Wednesday, May 29, 2013
Here Is The US Approach To What We Call Wave Sites. Looks A Bit Smarter and Better Planned To Me.
This appeared a few days ago.
By Tom Sullivan, Editor, Government Health IT
The Beacon Communities proved that organizations can advocate changes to how healthcare is paid for by working with payers and providers, while improving quality and safety at the same time — lessons learned locally but applicable to the entire nation, said Farzad mostashari, MD, national coordinator for health IT. “These were the pillars of the Beacon Community activities, and they taught us,” Mostashari said. “They showed what we needed to do.”
Mostashari spoke May 22 during an online event titled The Beacon Community Experience: Illuminating the Path Forward. The idea was to assess how the 17 Beacon Communites had fared over the past three years. The 17 communities across the country were funded by ONC with $250 million to serve as models for changing healthcare. ONC named 15 communities at first, and added two later.
Changing large health plans' payment structure for a single community is one example of an idea that just didn’t make sense; another was the reality that getting data out of EHRs so caregivers can work as teams was just too hard in many cases.
“We needed national movement,” Mostashari said. “We needed national standards because the vendors couldn’t build something just for you.”
Mostashari announced the release of a learning guide for "Beacon Nation." ONC describes the guide as encompassing approaches, lessons learned and best practices of Beacon Communities in implementing automated alerts triggered by admission, discharge and transfer events, all with the goal of helping communities improve chronic disease care and reduce readmissions.
“When we look back over the last three years, we’ve accelerated many of the objectives – lot of the vision we had in mind when we started our work," said Patrick Gordon, director of government programs at Rocky Mountain Health Plans and the program director of Colorado Beacon Consortium. "A lot of times it’s easy to just be consumed by the challenges and the next generation of work ahead of us. But, really, the learnings, the experiences, the networking and the trust fabric that’s been built over the last three years is incredible,” “And I do believe that those kinds of experiences are universal … and certainly not limited to any particular community.”
This would seem to say there has been some useful progress. I saw an article about 12 months ago that explained what these sites did.
By Gienna Shaw
Created Apr 18 2012 - 11:08am
The 17 Beacon Communities  are funded to the tune of millions of federal dollars--and the healthcare industry as a whole has a huge opportunity to get a significant return on that investment.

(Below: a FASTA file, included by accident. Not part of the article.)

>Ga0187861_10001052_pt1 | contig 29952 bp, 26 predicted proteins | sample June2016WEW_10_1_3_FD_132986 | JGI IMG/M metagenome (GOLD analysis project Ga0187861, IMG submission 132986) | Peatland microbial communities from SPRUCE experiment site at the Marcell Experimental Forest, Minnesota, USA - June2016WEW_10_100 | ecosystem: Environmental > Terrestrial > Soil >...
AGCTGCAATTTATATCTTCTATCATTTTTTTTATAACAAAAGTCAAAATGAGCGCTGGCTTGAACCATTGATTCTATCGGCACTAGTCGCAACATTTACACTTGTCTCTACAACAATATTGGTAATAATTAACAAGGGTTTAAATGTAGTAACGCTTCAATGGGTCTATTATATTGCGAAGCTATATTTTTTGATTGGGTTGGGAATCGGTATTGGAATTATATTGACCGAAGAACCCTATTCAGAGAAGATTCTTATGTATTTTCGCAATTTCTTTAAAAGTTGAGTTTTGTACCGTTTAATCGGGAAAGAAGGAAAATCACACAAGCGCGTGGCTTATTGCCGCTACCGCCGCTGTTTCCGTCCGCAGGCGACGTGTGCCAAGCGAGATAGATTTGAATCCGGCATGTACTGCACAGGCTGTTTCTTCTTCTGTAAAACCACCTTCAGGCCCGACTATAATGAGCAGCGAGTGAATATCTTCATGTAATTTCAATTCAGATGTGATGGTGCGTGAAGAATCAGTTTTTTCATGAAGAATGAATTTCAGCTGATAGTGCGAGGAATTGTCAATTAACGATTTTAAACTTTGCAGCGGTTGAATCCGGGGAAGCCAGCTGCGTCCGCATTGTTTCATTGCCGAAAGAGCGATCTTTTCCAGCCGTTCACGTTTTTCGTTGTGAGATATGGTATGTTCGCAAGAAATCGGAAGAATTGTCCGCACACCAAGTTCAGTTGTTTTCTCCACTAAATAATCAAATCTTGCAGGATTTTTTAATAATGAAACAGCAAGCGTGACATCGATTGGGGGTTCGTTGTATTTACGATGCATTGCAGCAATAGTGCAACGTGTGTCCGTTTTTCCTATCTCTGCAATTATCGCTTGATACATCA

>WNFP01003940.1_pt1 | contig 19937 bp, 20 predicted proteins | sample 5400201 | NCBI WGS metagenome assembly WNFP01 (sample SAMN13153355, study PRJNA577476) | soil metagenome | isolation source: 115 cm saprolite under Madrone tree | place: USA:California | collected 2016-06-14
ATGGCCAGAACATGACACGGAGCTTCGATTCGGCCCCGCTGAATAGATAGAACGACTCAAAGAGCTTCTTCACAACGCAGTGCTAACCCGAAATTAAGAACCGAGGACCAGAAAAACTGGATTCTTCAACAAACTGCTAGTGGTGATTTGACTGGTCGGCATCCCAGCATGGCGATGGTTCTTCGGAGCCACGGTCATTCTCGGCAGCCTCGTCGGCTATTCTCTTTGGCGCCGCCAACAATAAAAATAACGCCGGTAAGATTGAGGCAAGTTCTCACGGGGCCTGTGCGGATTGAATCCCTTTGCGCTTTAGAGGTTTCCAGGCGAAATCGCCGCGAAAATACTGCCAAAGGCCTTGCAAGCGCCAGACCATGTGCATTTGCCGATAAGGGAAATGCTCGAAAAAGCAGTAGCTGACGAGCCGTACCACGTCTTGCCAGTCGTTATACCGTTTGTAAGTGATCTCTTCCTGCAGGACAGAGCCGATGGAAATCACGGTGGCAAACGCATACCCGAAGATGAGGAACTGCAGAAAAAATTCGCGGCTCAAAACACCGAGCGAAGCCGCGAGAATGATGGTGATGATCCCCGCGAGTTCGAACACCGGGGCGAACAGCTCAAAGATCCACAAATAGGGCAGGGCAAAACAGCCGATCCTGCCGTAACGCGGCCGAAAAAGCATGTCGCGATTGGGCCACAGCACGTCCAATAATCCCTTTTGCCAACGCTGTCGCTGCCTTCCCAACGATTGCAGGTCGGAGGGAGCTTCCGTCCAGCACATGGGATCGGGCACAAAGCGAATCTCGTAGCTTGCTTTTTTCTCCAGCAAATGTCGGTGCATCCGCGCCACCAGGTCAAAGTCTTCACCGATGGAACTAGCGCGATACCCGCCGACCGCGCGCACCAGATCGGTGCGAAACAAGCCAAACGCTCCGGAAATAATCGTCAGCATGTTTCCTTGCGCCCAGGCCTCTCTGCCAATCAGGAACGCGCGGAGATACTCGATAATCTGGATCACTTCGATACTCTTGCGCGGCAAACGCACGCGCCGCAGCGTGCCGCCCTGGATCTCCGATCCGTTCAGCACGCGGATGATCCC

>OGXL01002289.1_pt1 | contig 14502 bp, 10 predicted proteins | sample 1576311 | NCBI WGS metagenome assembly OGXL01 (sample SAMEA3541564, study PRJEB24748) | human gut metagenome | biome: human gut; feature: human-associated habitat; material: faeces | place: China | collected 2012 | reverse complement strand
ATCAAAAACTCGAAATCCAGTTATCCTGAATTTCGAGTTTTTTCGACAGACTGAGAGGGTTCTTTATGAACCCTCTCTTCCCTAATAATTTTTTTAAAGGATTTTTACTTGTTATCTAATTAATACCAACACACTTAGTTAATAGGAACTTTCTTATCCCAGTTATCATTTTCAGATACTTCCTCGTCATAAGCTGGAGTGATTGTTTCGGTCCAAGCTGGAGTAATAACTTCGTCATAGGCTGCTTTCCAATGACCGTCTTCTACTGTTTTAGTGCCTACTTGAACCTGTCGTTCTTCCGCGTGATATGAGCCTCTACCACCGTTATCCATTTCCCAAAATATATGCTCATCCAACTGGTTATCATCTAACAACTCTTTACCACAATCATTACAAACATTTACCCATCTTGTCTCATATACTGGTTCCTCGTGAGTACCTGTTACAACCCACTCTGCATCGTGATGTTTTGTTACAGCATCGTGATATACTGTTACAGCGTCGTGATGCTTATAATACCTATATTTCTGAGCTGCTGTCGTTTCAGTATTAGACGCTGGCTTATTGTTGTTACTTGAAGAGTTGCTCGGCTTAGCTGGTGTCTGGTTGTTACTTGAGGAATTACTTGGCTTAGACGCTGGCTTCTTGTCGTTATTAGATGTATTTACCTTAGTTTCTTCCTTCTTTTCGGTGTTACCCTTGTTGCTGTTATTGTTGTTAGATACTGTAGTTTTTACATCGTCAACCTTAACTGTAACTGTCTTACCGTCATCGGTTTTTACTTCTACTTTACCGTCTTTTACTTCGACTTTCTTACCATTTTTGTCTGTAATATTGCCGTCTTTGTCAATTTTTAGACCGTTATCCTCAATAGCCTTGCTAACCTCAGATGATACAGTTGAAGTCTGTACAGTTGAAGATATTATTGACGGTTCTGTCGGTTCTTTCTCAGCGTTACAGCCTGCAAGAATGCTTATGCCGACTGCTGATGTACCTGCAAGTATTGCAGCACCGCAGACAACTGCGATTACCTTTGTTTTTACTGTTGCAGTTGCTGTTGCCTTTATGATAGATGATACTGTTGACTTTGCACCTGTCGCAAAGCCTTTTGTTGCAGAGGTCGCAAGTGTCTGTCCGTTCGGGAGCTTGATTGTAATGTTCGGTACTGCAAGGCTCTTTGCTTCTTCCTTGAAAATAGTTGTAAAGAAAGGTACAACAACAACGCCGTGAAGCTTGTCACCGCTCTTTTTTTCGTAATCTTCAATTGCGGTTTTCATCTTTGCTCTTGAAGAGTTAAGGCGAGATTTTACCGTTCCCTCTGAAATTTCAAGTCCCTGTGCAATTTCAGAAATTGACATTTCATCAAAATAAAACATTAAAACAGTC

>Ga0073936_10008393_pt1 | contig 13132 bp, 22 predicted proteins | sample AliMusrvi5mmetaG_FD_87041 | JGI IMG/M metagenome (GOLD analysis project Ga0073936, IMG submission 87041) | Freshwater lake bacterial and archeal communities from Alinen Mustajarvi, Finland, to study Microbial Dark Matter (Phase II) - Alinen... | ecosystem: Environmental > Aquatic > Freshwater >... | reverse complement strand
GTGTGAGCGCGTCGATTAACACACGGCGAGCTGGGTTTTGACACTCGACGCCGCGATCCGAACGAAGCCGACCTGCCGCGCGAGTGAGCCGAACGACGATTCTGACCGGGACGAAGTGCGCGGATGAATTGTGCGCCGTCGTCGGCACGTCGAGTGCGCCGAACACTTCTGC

The Beacons, under the aegis of the Office of the National Coordinator for Health IT, have been steaming along with a variety of pilot programs that use healthcare technology to improve healthcare delivery, quality and population health--and cut costs, to boot.
In other words, the Beacons are working on problems that the entire industry is desperately trying to solve. And now they're poised to share what they've learned, not only from their successes, but also from the lessons they can share about what hasn't worked so well.
"We're looking [to] our Beacon Communities to play a substantive role in informing the national dialogue and in building allies across the country ... participating in learning collaboratives, interacting with trade associations--whatever that might look like," Jason Kunzman, an ONC project officer who oversees five of the Beacon Communities, said in a recent National eHealth Collaborative  webcast that featured the Western New York Beacon Community  and the Southeast Michigan Beacon Community .
"In the true sense of what a Beacon is [what they're doing] doesn't matter unless someone is actually looking at the light of the beacon," Kunzman said. "So we're looking at 2012 and beyond as an opportunity to really get the word out about the approaches and successes and lessons learned that each of our awardees have assembled during the course of their time with us at ONC."
Kunzman shared the progress and aims of several Beacon Community objectives, from better health information exchange  to fighting chronic disease through mobile health and wellness programs :
Lots more here:
This is really a good example of what Government can do best. Provide seed funding on a competitive and transparent basis to explore the cutting edge in areas like mobile health, patient engagement as well as more basic things like health information exchange while at the same time actually measuring how well things are going in terms of the three aims of improved health, better healthcare delivery and a lower cost.
I like the sound of all this, and the approach, a great deal and will look forward to seeing what finally flows as time passes. The first article certainly suggest real value is happening and reporting back to all the stakeholders
I wonder will we see similar measures applied to the Wave sites and have transparency here as to what is being achieved? Is anyone seeing to date what the funds have delivered in any concrete sense other than a system which does not seem to be all that much used as yet? Certainly measurement of any health impact has yet to happen. Lessons learnt from the Wave Sites are also thin on the ground as far as I know.
Posted by Dr David G More MB PhD at Wednesday, May 29, 2013